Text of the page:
This provides some measure of environmental resistance but also ensures that debris and other things can’t accidentally connect terminals on the switch.
As with every other connector going through the firewall, we use a circular milspec connector. It is properly booted, and the rest of the harness has had heat shrink applied.
A DPDT switch has two circuits inside of it, and each throw (direction) of the switch results in either connecting or disconnecting one of those circuits. In the case of “killing” our electrical system, we want to do two things to make sure that it’s really dead:
- Disable / turn off the contactor which provides battery power to the electrical components (the minimum requirement)
- Ground the shutdown pin on the Racepak to ensure that the Racepak stops powering any circuits (an added bit of insurance)
If we only had one side of this cutoff circuit and if, for some reason, the contactor has “frozen” closed, we would not be able to turn off the car!
The wiring for this circuit is actually kind of complicated, but it’s almost similar in some ways to how two light switches at home can control one light. If we think about these two circuits completely separately for a moment, what would they “look” like when we have two switches?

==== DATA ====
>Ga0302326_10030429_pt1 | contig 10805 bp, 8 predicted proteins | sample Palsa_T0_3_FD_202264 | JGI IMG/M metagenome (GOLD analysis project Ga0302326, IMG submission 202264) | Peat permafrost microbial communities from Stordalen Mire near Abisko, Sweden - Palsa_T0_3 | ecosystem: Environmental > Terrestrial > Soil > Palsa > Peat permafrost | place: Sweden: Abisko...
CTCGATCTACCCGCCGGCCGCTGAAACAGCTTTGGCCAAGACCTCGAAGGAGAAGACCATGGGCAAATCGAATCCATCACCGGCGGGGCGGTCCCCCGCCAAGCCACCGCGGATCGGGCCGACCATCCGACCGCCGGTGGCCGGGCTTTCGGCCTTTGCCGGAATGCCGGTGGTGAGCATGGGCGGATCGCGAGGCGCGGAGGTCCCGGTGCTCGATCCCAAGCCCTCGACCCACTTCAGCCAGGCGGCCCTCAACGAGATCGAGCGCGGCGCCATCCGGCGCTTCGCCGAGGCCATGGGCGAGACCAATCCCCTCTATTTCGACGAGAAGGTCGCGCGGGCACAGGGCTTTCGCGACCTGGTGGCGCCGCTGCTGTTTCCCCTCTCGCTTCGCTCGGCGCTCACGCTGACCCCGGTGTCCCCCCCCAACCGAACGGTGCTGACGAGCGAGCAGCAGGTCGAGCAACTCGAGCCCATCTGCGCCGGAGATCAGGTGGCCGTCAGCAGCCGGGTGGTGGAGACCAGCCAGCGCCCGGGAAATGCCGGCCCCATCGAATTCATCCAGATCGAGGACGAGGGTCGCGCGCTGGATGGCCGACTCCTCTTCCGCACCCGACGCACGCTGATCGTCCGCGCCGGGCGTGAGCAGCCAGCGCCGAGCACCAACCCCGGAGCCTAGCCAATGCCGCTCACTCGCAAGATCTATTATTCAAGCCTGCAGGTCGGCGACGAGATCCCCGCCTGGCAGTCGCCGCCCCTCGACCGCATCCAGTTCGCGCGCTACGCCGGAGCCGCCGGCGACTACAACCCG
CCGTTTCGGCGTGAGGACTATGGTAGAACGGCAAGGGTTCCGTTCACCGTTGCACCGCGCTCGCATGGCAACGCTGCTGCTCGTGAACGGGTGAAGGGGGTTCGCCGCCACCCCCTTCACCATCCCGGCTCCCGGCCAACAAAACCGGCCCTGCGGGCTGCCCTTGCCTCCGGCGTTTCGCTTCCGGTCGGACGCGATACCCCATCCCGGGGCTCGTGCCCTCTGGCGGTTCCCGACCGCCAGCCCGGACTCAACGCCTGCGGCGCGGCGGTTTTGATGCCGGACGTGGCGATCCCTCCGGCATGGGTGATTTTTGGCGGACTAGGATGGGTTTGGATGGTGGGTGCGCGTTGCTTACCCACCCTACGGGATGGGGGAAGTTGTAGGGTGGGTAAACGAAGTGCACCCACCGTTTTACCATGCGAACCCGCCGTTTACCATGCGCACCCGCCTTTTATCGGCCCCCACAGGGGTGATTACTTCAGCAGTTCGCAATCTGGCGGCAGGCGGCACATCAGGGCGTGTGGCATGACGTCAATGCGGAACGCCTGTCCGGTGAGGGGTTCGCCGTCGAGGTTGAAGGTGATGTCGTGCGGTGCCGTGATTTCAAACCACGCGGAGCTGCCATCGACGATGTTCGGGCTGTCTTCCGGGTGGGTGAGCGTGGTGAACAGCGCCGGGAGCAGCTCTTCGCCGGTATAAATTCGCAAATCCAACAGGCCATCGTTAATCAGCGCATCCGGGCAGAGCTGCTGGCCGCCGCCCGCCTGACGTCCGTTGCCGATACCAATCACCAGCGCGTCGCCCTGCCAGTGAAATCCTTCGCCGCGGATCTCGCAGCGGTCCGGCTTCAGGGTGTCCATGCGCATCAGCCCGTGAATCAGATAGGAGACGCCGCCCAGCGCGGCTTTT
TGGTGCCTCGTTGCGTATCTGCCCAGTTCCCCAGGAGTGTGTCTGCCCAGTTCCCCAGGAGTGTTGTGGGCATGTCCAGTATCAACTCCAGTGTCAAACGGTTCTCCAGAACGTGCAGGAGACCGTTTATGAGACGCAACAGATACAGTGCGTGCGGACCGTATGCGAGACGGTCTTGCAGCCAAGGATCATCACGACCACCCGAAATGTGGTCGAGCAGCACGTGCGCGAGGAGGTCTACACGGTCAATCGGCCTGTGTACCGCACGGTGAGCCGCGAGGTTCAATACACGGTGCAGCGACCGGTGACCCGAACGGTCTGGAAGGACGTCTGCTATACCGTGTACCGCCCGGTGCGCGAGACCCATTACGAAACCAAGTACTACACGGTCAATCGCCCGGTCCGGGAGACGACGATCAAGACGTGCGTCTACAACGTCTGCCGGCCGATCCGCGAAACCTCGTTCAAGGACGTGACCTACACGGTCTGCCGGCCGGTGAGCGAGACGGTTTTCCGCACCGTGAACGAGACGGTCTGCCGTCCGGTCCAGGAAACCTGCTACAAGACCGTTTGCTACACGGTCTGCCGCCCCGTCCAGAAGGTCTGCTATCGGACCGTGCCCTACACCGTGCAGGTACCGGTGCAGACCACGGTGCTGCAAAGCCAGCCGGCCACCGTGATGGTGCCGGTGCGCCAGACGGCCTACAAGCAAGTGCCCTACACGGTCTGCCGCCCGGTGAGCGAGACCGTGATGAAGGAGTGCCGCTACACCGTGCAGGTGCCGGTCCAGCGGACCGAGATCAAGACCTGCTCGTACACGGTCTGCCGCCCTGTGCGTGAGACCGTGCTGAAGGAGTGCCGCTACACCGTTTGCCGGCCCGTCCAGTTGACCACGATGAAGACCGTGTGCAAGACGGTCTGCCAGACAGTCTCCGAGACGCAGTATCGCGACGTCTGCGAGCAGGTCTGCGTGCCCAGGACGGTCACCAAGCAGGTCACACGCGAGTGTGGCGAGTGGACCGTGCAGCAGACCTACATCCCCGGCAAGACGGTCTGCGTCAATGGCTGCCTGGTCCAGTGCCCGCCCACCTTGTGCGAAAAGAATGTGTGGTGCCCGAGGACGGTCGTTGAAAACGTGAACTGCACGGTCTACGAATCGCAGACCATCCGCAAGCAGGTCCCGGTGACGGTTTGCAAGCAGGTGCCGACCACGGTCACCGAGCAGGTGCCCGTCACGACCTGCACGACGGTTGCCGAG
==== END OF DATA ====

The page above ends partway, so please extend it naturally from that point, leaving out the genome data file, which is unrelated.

The circuit for the contactor needs to provide +12v through the coil side to ground in order to activate it. Remember, a contactor is a big honking relay, more or less. This means that our contactor circuit needs to complete a connection between +12v on the battery to ground. A wire needs to go from the battery to one side of the coil, through the coil, to the cabin switch, then to the dash switch, and finally to ground.
Only if both switches in the cowl circuit are “closed” will the contactor be activated and the car powered. Flipping either switch and breaking the circuit will immediately stop current from flowing through the contactor’s coil and disable the contactor. This is a series circuit.
The circuit for the Racepak shutdown is a little different. To shut off the Racepak Smartwire, we need to connect one of its pins to ground. In the case of our kill circuit, either kill switch should make a ground connection. That means we essentially need to run a wire from the Racepak to both kill switches. The other side of each kill switch should connect to ground. When either of these switches “closes” the circuit, it would connect the Racepak shutdown to ground and disable it.
The tricky part here is that we need each switch to perform both of these functions, and they are opposite to one another. If the kill switches are set to ON, the shutdown should be disconnected and the contactor coil connected. If either switch is set to OFF, we need to break the contactor circuit (series) but complete one of the shutdown pin circuits (parallel).
Adding to the complication here is that all of this needs to go into our dashboard and then out to the firewall. This took a lot of mental gymnastics to figure out.
I used the schematic feature of Arcadia to draw out the circuits with the switches. I was even able to simulate toggling the switches to “see” current flow. Once I had figured out the wiring part, I then had to figure out how to actually run the wires through the car.
When we get to the cabin wiring, you’ll learn more about the complexities there.
Now it was time to return to that ugly radiator power circuitry.